When sitting down to write outfit posts, I always try and think of an angle, so it's more engaging to the reader than the average "this is what I bought, here's where to buy it" type of thing. With this being in a cactus garden, "don't be a prick" came pretty quickly to me, and then I thought about what that means.
I interpreted it as "be nice".
I have a weird relationship with being nice. On one hand, I want to be that girl, whom everyone likes being around because she'll always have a spare stick of gum or be willing to help out. On the other, I want to mean business, and let people know not to mess with me.
Naturally, I'm not a great person. On a sliding scale, I'm about in the middle, maybe skewing towards the left side a bit. I think by nature, humans want to be good, though sometimes through twisted means. We're born selfish, which has a negative connotation, but in this sense, I simply mean that our first instinct and cares are for ourselves.
That's the way it had to work out throughout history; if we all placed others before ourselves, we would never get anything done and would have likely died off ages ago.
Most people are quite polite and well mannered in public, though I'm sure we all let loose a couple of f-bombs and snide remarks occasionally. Through our parents, friends, and consumption of media, we've learned what's right and what's not. With a growing moral compass, some of us stick to the rules, most of us interpret them, and a few of us are governed by our own set of moral values (Kohlberg's stages of moral development).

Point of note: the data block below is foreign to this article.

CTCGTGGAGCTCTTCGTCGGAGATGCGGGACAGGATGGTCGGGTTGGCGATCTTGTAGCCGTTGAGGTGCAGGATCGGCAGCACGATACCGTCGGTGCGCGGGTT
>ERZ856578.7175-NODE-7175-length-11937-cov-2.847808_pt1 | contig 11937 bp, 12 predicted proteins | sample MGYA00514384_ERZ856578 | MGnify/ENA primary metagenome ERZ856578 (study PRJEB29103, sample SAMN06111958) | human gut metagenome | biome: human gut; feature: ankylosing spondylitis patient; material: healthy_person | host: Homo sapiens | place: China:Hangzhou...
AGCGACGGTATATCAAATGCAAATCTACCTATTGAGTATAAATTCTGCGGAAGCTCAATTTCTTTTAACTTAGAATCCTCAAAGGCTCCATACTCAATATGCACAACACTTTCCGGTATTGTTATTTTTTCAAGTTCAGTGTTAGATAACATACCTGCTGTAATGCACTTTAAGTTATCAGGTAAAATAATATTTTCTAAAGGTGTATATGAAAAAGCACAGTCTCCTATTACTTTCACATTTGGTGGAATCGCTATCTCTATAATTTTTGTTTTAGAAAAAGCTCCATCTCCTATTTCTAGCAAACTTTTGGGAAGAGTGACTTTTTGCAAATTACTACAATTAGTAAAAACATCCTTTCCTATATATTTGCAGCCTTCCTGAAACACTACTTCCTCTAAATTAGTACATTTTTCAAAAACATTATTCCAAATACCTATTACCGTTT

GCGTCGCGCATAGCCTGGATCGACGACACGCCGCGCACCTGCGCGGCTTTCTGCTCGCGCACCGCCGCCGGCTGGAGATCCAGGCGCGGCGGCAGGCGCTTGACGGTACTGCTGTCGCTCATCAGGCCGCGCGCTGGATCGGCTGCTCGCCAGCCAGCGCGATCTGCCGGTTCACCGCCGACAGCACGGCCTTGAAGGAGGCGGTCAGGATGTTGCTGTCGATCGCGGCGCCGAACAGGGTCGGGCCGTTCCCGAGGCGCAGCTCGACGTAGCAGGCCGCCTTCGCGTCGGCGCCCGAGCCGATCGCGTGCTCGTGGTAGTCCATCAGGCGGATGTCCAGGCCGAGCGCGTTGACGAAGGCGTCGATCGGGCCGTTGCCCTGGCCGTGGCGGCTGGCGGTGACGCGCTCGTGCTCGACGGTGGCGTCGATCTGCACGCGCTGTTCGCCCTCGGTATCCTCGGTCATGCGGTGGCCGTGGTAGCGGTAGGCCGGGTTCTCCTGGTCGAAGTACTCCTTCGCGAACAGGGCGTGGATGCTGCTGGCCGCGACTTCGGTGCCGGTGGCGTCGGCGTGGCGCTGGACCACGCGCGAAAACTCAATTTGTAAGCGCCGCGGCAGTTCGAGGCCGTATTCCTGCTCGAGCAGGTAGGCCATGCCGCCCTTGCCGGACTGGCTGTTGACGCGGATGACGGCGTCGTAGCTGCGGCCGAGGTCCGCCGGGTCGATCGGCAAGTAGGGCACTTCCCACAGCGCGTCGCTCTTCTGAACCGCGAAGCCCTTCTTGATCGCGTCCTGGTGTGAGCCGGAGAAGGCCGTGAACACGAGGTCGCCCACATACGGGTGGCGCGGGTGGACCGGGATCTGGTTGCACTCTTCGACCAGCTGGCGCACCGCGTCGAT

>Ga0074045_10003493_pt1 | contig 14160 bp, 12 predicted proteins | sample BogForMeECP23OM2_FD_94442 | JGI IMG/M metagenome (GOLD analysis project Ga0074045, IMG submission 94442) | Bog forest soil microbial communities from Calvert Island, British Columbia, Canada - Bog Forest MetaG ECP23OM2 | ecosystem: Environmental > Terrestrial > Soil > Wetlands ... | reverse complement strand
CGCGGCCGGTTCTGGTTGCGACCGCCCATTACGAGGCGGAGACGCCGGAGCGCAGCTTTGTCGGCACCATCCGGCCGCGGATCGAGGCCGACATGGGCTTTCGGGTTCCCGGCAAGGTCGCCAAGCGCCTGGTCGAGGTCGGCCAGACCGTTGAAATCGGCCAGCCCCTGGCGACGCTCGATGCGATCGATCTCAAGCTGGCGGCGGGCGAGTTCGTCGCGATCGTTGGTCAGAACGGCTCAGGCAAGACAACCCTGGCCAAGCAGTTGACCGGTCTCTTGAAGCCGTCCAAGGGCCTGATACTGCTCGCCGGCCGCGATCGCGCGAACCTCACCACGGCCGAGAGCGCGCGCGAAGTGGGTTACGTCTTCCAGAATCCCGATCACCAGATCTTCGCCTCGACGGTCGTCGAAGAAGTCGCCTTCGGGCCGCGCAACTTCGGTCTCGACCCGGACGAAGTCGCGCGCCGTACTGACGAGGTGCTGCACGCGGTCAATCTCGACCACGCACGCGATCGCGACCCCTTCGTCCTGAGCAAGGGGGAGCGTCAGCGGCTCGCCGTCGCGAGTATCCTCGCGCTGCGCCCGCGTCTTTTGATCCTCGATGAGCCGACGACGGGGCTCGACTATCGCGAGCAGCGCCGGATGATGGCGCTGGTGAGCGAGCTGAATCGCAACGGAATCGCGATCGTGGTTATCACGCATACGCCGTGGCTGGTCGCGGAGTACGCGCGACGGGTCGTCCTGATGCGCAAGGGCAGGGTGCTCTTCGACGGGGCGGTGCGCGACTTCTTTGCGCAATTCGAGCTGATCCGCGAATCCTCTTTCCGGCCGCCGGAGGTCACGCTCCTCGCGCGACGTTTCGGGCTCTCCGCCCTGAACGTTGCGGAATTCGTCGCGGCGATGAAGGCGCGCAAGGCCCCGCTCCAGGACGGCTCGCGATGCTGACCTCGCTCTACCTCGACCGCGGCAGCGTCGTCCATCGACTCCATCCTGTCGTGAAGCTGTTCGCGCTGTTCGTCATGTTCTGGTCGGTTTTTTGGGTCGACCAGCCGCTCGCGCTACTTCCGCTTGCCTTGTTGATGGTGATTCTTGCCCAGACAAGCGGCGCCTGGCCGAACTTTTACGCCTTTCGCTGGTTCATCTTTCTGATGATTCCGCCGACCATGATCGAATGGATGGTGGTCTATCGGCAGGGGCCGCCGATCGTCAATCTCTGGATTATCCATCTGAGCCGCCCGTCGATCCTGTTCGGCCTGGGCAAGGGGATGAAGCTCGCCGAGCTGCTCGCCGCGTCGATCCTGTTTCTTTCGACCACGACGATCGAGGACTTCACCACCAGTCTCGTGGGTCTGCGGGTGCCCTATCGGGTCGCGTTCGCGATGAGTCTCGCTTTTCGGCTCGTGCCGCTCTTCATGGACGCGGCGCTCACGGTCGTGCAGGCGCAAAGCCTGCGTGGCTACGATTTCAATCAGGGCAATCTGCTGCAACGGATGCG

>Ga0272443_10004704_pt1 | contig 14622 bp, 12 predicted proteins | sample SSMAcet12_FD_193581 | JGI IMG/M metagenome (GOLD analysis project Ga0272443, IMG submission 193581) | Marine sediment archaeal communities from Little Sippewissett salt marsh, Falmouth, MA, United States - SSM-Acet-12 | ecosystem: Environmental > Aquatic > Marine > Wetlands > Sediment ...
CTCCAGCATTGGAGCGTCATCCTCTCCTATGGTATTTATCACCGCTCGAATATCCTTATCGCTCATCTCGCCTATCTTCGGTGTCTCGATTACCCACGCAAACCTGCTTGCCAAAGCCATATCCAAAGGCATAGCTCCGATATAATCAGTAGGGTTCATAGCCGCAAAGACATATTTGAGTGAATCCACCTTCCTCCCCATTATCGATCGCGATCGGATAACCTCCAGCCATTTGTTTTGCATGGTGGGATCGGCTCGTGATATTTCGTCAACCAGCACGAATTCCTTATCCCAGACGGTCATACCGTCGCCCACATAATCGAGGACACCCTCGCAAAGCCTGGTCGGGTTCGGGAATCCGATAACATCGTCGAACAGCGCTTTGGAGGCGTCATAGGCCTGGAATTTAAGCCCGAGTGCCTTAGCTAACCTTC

Applying it to myself
Going back to my earlier points, most of the time I will put others before myself, more frequently as I've grown up. I try to be empathetic, to not burn down bridges, to distinguish between when I should say the truth and when to tell white lies. All for the sake of "being nice", and being seen as such. Also because I would prefer to have friends and not be alone all the time!
But to what degree is being nice beneficial - both to ourselves and those around us?
I would argue that a healthy dose of selfishness and candor is needed in all aspects of our lives. Being seen as or being told that you're nice can make you feel warm and fuzzy, but in many aspects, I would choose the ambitious, strong woman over the nice one.
That's not to say that I don't value kindness and looking out for others, because I do. Some of my best friendships are with people who have these values. I believe that knowing when to display which traits is important, and that's good news since humans have been shown to be quite adaptive.
In fact, I would say my main problem with being perceived as "nice" is that people will think I'm one dimensional, that I can be taken advantage of without consequence. I want to be both - someone who can be depended on to always listen, who remembers birthdays, but also someone who voices her opinion and stands her ground. As with most things, it's a process, and I'm figuring it out.